Incentivising The Private Healthcare Sector In Africa

Author:Mr Robert Breedon, Jonathan Brufal, Elwin Morgan and Tom Gray
Profession:Gowling WLG
 
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Africa is experiencing a period of strong economic growth, which in turn is accelerating the development and diversification of the health and care sector across the continent. As levels of urbanisation and the working age population increase, the African health and care sector needs to adapt to new challenges (such as increased levels of non-communicable diseases), growing demand for healthcare (both in urban and remote areas) and the most efficient way to take advantage of new financial and technological solutions.

In this, our second insight into the growth of the healthcare industry in Africa, we look at some of the policies and mechanisms that incentivise private sector investment. You can find our first look at this burgeoning sector in our insight: Maximising the return on healthcare investment in Africa.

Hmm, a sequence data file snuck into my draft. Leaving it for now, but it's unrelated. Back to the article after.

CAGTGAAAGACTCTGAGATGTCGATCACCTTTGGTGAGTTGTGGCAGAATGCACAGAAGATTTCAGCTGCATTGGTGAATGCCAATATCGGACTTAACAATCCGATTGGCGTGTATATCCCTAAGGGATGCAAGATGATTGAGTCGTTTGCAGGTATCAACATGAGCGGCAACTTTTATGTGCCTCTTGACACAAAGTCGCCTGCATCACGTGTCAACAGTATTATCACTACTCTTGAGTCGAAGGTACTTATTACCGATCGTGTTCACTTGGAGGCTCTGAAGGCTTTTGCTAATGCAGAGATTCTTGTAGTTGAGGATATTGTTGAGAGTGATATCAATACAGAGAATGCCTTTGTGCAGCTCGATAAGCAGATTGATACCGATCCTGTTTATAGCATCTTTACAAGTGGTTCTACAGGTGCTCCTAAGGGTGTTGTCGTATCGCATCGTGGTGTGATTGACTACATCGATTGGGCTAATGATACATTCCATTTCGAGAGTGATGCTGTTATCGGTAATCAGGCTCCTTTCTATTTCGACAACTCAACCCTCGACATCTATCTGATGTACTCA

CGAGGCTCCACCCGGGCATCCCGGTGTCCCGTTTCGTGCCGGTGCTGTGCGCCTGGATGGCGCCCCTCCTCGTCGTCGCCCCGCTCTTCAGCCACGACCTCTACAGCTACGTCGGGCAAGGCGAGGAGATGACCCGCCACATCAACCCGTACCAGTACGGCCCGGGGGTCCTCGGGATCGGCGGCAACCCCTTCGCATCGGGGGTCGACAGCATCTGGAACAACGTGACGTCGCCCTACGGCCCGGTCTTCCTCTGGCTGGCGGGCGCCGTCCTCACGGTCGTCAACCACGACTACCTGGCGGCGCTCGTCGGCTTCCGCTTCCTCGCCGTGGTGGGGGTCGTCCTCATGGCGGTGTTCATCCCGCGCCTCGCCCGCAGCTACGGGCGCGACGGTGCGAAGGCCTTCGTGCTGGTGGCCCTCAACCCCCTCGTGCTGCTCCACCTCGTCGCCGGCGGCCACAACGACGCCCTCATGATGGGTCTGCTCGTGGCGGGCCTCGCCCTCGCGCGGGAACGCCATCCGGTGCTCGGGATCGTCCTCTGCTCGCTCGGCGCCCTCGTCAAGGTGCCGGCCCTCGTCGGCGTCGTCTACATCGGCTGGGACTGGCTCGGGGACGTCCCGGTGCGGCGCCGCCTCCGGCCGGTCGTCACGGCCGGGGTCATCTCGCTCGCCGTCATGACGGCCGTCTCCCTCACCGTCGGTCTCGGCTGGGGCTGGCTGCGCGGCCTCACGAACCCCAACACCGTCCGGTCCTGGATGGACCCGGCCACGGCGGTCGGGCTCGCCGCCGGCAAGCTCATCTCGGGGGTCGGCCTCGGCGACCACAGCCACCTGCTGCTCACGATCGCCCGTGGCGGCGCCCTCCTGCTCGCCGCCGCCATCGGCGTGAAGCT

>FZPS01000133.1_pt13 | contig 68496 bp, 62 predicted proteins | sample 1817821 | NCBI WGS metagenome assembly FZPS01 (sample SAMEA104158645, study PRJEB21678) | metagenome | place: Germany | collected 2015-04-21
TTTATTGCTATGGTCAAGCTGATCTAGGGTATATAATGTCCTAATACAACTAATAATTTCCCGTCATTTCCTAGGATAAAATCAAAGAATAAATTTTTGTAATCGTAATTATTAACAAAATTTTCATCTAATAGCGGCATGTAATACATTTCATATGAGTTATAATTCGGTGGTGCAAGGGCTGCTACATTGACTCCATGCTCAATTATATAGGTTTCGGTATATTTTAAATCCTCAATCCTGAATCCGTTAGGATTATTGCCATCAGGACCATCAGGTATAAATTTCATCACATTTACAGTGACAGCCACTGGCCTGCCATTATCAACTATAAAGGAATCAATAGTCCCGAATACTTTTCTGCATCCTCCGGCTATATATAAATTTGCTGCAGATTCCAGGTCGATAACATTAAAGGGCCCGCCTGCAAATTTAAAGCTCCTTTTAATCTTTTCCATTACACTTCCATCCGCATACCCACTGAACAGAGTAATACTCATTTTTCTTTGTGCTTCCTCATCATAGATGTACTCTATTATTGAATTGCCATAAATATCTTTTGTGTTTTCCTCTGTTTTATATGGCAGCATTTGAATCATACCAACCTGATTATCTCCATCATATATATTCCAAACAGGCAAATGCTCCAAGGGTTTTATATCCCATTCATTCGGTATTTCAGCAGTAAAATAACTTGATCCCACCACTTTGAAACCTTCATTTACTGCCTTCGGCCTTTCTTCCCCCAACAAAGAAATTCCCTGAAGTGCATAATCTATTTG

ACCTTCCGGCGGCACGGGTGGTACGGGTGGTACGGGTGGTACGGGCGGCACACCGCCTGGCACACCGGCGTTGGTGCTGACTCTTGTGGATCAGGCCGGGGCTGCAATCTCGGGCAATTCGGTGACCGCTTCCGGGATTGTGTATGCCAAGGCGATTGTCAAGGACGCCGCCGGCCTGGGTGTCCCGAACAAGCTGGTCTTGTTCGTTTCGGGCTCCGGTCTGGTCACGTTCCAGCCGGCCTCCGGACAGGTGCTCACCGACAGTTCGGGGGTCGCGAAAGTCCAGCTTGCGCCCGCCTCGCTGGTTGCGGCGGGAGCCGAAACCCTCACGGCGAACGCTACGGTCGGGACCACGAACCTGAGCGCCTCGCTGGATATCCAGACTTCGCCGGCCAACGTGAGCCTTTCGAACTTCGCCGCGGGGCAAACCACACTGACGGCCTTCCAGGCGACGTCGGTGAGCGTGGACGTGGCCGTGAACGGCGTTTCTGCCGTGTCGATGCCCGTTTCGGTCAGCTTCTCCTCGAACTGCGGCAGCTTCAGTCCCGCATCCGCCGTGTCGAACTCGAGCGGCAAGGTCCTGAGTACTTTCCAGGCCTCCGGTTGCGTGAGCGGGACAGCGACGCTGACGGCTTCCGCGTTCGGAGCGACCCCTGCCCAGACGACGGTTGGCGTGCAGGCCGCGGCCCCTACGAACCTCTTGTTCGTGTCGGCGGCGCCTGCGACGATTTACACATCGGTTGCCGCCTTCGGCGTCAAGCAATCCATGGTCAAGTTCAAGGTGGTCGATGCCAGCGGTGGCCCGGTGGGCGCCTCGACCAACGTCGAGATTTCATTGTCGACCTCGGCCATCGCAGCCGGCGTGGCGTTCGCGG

Between 2003 and 2013, industry sales per capita throughout Africa increased to US$16 billion and are projected to grow to US$60 billion sales per capita by 2020. While this figure is comparatively small when compared to global sales, the potential for growth is what attracts interest from the private sector. It has been predicted that pharmaceutical spending in Africa will reach US$43 billion by 2020.

Shoring up the local market

Many African governments recognise that a continued dependency on imported pharmaceuticals, (currently comprising an estimated 80% of all pharmaceuticals), is neither economically nor logistically viable. Through initiatives such as the Kenya Good Manufacturing Practice (GMP) Roadmap, Good Manufacturing Practices for the East African Community Medicines Regulatory Harmonisation, and the Pharmaceutical Manufacturing Plan for Africa, African governments have instead shown a commitment to, and allocated extensive resources for, the adoption and implementation of regulatory standards in domestic and regional pharmaceutical markets. This will begin to align these domestic and regional manufacturing processes of pharmaceuticals with international standards of Good Manufacturing Practice.

Implementing international standards of manufacturing enables domestically manufactured pharmaceuticals to be traded in confidence between countries that have similar manufacturing standards. However, implementation of good manufacturing practices is not a straightforward process and requires the alignment of domestic policies across various government departments such as health, commerce, trade, and industry.

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